• Kate 11:14 on 2018-01-15 Permalink

      Ali Bear, I have a very different meaning for “working” than you evidently do.

    • Uatu 18:45 on 2018-01-15 Permalink

      It’d better have good drainage. I don’t want to walk in ankle deep slush or water after a snow/rainstorm.

    • Faiz Imam 21:34 on 2018-01-15 Permalink

      I should point out, the whole project will take 4 years, but the entire stretch will not be closed off for that long.

      It’s three phases, with each third being completed before the next begins.

  • Kate 19:03 on 2018-01-14 Permalink | Reply  

    The city is predicting a rough rush hour Monday morning and recommending commuters take public transit if possible.

    • Blork 23:59 on 2018-01-14 Permalink

      I’ll go one step farther and just work from home. (Flexible working cannot be under-rated!)

    • Kate 07:00 on 2018-01-15 Permalink

      Blork, I wish I could do that myself, but I’m a sort of short order cook of a graphic production team now, which means I have to be on site, more’s the pity.

  • Kate 19:01 on 2018-01-14 Permalink | Reply  

    Roberto Rocha has done a series of charts comparing the current city tax hikes to those in previous administrations and years.

  • Kate 16:43 on 2018-01-14 Permalink | Reply  

    Father Emmett Johns, who started Dans la rue, has died. He was 89.

    Update: CBC talked to some of the people who benefited from Johns’ kindness; Le Devoir traces the creation of Dans la rue; Tu Thanh Ha’s done an excellent piece in the Globe & Mail. A brief piece by TVA conveys the suggestion that Johns deserves a national funeral.

  • Kate 09:22 on 2018-01-14 Permalink | Reply  

    Jean-François Nadeau on shoebox houses and how they came to be part of the city landscape, although they rarely appear in photographs of a century ago.

  • Kate 08:20 on 2018-01-14 Permalink | Reply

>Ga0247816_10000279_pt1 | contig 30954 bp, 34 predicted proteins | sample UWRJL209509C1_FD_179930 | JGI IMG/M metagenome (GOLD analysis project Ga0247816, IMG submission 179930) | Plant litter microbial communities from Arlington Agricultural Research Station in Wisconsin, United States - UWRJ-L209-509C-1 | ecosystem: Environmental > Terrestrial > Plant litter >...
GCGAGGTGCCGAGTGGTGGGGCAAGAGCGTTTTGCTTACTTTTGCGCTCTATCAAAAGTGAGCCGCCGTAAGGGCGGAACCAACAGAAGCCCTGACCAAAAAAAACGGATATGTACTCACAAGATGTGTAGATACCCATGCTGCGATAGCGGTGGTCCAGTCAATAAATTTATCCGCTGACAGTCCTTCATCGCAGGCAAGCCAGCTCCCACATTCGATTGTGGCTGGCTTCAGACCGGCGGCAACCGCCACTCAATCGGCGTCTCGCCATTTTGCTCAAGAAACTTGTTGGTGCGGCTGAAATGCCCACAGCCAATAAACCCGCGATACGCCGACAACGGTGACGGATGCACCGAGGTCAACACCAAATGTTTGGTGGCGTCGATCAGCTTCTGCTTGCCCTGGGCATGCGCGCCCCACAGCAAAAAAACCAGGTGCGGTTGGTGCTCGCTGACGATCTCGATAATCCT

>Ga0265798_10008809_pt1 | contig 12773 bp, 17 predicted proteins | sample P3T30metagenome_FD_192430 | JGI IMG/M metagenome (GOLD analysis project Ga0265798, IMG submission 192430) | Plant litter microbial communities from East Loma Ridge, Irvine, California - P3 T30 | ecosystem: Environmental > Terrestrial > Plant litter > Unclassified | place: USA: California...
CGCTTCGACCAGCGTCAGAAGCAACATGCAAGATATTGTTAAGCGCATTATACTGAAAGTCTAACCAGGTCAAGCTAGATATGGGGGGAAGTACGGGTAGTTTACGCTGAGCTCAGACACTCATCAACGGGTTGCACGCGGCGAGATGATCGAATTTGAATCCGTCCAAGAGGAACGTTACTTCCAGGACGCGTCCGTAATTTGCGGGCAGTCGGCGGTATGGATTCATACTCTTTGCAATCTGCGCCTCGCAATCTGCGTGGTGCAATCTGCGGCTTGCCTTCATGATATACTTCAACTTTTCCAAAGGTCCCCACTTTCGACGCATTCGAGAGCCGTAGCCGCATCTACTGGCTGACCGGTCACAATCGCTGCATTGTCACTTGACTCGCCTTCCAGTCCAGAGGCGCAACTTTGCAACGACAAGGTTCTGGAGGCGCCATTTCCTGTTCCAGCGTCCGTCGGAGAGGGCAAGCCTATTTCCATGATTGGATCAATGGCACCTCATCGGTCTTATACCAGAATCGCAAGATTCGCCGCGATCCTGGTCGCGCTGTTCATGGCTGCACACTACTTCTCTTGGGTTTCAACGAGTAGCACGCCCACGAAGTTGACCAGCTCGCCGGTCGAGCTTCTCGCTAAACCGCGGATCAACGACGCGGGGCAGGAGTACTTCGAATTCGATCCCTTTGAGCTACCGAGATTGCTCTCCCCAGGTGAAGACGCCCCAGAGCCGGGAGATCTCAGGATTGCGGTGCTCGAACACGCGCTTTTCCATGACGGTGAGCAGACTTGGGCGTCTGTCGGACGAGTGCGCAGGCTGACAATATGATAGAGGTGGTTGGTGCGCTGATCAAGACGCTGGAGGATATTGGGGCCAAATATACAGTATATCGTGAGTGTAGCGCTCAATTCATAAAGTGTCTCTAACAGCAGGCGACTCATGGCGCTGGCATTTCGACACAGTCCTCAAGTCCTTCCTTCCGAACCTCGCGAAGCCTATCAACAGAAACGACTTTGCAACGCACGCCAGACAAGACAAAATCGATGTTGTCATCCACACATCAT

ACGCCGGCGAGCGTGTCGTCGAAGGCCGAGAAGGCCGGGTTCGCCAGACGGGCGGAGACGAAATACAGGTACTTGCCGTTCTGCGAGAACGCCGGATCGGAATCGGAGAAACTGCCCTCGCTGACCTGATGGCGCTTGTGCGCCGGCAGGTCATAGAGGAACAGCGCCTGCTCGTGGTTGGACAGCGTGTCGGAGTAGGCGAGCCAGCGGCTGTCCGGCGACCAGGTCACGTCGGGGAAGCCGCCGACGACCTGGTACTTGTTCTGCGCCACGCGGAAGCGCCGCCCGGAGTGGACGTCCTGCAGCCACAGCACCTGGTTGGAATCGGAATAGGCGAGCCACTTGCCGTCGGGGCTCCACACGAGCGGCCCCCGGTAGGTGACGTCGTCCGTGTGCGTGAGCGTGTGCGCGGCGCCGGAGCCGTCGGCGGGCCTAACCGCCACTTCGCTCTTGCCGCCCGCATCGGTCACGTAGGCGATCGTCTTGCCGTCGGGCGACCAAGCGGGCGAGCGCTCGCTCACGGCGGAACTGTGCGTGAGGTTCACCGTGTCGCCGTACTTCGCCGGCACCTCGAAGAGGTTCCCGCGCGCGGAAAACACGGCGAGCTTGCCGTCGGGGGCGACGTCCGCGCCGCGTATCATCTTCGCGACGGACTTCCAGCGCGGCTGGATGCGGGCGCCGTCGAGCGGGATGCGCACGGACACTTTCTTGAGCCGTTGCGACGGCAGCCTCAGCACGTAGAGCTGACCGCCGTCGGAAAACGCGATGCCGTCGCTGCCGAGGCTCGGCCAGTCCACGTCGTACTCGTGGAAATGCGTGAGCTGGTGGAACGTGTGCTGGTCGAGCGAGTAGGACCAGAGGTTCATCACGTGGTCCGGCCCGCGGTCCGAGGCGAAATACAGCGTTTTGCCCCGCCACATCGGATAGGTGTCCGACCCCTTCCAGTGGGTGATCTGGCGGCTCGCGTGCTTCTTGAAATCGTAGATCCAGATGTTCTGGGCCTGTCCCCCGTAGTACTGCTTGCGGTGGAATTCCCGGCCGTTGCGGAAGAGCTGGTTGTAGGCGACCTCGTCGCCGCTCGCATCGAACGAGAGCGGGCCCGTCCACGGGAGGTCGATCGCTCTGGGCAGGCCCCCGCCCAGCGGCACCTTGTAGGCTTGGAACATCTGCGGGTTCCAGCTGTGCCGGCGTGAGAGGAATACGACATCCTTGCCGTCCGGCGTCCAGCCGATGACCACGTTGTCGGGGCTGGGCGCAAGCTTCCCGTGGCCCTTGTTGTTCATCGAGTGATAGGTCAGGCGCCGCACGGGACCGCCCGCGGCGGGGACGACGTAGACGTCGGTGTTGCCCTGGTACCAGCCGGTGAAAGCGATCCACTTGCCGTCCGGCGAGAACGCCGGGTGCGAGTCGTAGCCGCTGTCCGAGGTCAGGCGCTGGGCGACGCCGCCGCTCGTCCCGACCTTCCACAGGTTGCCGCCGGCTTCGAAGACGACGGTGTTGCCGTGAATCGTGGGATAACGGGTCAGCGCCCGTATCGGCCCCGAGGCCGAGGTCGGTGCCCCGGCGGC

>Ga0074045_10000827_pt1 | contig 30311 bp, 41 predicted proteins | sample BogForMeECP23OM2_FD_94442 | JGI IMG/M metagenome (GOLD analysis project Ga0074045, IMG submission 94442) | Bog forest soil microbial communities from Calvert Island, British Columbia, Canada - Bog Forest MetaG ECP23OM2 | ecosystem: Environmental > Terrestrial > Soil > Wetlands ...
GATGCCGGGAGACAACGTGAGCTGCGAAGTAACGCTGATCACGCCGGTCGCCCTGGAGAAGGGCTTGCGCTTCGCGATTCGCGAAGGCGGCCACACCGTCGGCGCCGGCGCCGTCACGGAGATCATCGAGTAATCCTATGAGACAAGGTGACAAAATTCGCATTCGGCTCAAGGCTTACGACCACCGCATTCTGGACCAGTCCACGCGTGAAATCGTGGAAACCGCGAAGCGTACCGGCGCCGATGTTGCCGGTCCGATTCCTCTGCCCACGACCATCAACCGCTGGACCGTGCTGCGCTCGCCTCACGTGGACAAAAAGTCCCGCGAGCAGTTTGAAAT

Snow removal from this weekend’s storm – the fourth snow operation of the season – will begin Sunday night. The Journal also notes that we’ve already had more than half an average winter’s worth of snow: 134 cm out of 211 cm. It’s –26° as I post this.

    Did the previous snow clearing job even finish before this weekend’s storm blew in?

    • Roman 11:06 on 2018-01-14 Permalink

      Previous snow clearing was largely useless as it was well into plus territory. I observed them playing with slush only unable to pipe it into the truck and just smear it around. Yet the concert went on from street to street.

    • Kevin 12:11 on 2018-01-14 Permalink

      They did not finish. There were massive piles of snow Friday on residential streets throughout CDN NDG, and lots downtown too.

    • Kate 16:47 on 2018-01-14 Permalink

      Thanks, Kevin.

  • Kate 08:13 on 2018-01-14 Permalink | Reply  

    A man convicted of killing a security guard in a bungled 1994 heist in NDG has had his parole revoked after a drunk-driving incident and an assault.

  • Kate 21:04 on 2018-01-13 Permalink | Reply  

    This weekend’s history piece is a then-and-now on Park Avenue at Laurier, looking south.

    • Ian 22:03 on 2018-01-13 Permalink

      Kind of a shame they couldn’t match the angles better… still pretty cool. The hat store is now a Starbucks, FWIW.

  • Kate 14:28 on 2018-01-13 Permalink | Reply  

    Eater has put up a restaurant guide to Montreal which pretty much covers the territory. It includes a glossary of terms (Pizzaghetti – “…not something you need to try.”).